Cake anyone? NGS unveils its Cumbrian gardens for 2015

National Garden Scheme Cumbria guide 2015
The National Garden Scheme’s 2015 guide for Cumbria

If you’re a keen gardener, you may already have come across the National Garden Scheme’s (NGS) Yellow Book or even visited some of the many gardens that open each year across the UK to raise money for charity. It was great to see the 2015 Cumbria NGS guide appear in leaflet racks across the county a short while ago, and judging by the number of listings inside, it looks like a good year for the area. Let’s hope the weather doesn’t let us down, although I have been known to enjoy an open garden even in the pouring rain!

So what sort of gardens have we got in Cumbria? Probably a much broader range than you would think. The guide is full of both privately owned plots – ranging from the small-but-perfectly-formed to the enormous – and gardens which are either charitably or commercially owned.

Also interesting, are the extremes we have across the county. For instance, Yewbarrow House in Grange-over-Sands, opening four times this year, has the most amazing microclimate, which as its own website says means conditions for growing are ‘closer to Cornwall than Cumbria’. The garden is 4 1/2 acres altogether, of which half is woodland, and last time I visited, which was in September 2013, I was particularly taken aback by the hot Mediterranean colours and stunning amount of growth within the Italian garden. There are a number of features to visit here including an orangery, kitchen garden and Japanese area with stunning views across Morecambe Bay. There is also the ‘Prospect Tower‘, a fun castle-like structure with stone steps spiralling around its exterior, and unique views all of its own from the top.

What makes many NGS open days so special is the amount of effort put in by garden owners, and sometimes their friends, neighbours and local community too. But this is not only to make sure everything is looking pristine and beautiful on the day. Plant stalls usually mean you can take little pieces of the garden back with you, and often there are refreshments too, which have clearly taken a great deal of time and care to prepare. I’ve experienced some absolutely beautiful baking at these events. Go on, you’ve earned it…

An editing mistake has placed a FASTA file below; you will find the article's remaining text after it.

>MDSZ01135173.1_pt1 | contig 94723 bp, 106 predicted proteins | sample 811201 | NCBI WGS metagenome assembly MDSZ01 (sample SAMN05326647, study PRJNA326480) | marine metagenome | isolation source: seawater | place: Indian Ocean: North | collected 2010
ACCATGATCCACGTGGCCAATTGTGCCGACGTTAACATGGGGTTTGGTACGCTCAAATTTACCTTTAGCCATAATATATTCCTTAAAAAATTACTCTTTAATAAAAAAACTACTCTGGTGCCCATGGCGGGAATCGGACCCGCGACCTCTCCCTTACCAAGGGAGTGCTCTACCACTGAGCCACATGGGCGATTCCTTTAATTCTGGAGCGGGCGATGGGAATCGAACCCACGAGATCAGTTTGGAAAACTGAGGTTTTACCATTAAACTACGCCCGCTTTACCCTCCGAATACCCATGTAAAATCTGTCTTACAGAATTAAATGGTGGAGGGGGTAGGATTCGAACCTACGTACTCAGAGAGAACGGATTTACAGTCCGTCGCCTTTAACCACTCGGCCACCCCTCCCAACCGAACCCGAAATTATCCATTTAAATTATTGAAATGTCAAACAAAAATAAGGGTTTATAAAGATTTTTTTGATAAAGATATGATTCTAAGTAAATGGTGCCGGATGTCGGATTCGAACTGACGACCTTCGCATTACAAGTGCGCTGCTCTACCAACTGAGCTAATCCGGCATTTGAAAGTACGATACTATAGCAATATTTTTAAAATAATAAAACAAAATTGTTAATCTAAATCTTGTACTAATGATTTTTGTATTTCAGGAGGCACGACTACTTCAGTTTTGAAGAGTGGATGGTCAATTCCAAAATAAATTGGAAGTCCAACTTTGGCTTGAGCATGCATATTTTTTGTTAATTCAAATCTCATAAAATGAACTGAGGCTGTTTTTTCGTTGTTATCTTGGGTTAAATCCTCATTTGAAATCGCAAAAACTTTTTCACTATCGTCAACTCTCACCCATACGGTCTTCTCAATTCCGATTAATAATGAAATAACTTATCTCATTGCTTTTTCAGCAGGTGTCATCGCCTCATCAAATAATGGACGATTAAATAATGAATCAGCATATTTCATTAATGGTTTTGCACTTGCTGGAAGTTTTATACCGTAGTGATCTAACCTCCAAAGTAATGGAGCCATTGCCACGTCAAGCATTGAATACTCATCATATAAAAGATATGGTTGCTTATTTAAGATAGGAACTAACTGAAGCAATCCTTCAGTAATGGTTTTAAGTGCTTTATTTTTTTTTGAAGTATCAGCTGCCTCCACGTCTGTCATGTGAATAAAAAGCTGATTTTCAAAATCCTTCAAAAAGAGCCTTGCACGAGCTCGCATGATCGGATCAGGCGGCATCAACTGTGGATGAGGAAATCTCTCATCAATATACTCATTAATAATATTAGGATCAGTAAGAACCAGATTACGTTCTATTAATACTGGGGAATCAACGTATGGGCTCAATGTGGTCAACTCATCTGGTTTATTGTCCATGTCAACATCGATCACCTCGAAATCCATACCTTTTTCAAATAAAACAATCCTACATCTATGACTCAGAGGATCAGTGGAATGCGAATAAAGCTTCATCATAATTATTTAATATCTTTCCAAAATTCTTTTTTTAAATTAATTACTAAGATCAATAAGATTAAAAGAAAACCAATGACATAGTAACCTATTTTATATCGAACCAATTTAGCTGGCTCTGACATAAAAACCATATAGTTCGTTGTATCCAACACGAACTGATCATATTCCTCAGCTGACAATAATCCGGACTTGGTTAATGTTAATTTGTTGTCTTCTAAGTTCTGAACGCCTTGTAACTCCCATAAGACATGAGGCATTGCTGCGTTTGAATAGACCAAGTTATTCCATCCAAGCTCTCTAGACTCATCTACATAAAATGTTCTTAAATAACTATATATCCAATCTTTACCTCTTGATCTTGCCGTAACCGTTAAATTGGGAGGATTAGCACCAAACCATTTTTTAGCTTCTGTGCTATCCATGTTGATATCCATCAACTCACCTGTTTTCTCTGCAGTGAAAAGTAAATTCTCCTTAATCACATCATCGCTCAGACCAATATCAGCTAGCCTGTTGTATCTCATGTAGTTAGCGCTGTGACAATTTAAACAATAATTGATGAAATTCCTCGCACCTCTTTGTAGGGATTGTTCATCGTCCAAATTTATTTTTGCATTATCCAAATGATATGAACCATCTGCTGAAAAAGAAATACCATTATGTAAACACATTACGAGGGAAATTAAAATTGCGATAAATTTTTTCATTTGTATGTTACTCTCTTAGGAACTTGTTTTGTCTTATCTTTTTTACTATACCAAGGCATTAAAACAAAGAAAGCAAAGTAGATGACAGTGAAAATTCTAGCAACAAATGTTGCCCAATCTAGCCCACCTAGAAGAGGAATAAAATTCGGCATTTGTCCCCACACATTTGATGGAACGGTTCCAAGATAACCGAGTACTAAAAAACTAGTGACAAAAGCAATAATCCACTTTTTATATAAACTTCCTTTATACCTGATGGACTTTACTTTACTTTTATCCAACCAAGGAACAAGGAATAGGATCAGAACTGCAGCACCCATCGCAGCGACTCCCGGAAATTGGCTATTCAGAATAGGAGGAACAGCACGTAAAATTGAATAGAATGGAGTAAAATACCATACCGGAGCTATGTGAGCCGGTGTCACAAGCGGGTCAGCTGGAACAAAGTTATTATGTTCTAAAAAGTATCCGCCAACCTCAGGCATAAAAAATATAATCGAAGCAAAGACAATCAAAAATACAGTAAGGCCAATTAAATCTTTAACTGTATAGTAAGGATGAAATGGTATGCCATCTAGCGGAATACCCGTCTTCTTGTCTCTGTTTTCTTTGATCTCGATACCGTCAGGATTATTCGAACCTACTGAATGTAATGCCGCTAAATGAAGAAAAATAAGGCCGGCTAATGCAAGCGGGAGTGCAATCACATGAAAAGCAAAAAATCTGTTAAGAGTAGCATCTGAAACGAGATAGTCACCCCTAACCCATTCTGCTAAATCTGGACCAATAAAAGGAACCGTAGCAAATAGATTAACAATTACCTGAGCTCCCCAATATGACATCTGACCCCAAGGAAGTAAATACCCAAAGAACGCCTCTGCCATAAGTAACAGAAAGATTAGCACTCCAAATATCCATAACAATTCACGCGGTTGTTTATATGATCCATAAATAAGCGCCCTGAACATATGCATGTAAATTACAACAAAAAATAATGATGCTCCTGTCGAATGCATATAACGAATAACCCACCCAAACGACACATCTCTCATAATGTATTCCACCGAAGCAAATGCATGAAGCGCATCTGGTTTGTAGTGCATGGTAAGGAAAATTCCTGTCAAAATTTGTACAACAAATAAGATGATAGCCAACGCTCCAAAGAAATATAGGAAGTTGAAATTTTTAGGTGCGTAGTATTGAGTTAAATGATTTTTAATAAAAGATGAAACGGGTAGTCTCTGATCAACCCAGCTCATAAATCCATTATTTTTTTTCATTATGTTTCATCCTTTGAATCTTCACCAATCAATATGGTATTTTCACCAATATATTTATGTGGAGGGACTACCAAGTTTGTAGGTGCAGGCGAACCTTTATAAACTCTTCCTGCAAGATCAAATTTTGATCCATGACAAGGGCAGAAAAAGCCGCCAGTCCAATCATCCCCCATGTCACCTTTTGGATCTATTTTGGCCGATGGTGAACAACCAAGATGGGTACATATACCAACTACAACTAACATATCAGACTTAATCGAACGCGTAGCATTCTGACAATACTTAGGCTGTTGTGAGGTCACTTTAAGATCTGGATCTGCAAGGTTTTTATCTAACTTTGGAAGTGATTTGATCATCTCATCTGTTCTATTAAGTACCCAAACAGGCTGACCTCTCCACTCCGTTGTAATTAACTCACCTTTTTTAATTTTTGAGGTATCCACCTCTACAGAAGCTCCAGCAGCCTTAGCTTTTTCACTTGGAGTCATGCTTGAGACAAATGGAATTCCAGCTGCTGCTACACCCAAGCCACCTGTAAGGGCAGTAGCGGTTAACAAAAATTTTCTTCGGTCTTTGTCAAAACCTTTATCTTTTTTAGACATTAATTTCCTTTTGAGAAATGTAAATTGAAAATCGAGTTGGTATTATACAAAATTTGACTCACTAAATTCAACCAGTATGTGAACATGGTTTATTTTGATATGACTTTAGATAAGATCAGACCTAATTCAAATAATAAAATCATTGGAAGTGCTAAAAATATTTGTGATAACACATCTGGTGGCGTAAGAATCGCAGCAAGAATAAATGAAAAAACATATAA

It’s true that by spending some time away from your own patch you can find lots of inspiration to take back with you. You may even have a few laughs along the way courtesy of the occasional silly garden sign. One in particular sticks in my mind, even though I saw it some time ago. It read: ‘Grow your own dope. Plant a man’. Well that’s 50% of my readers raising their eyebrows at the screen…

If you’re planning a stay or day out in the Lakes, why not get hold of a copy of the Cumbria NGS guide and see what’s on while you’re here? These distinctive little booklets are available on tourist information stands throughout the area (e.g. in supermarkets) but alternatively, all the listings are also searchable by location or postcode at

One Comment

  1. Another good source of open gardens is the Red Cross guide, which has a search facility online:

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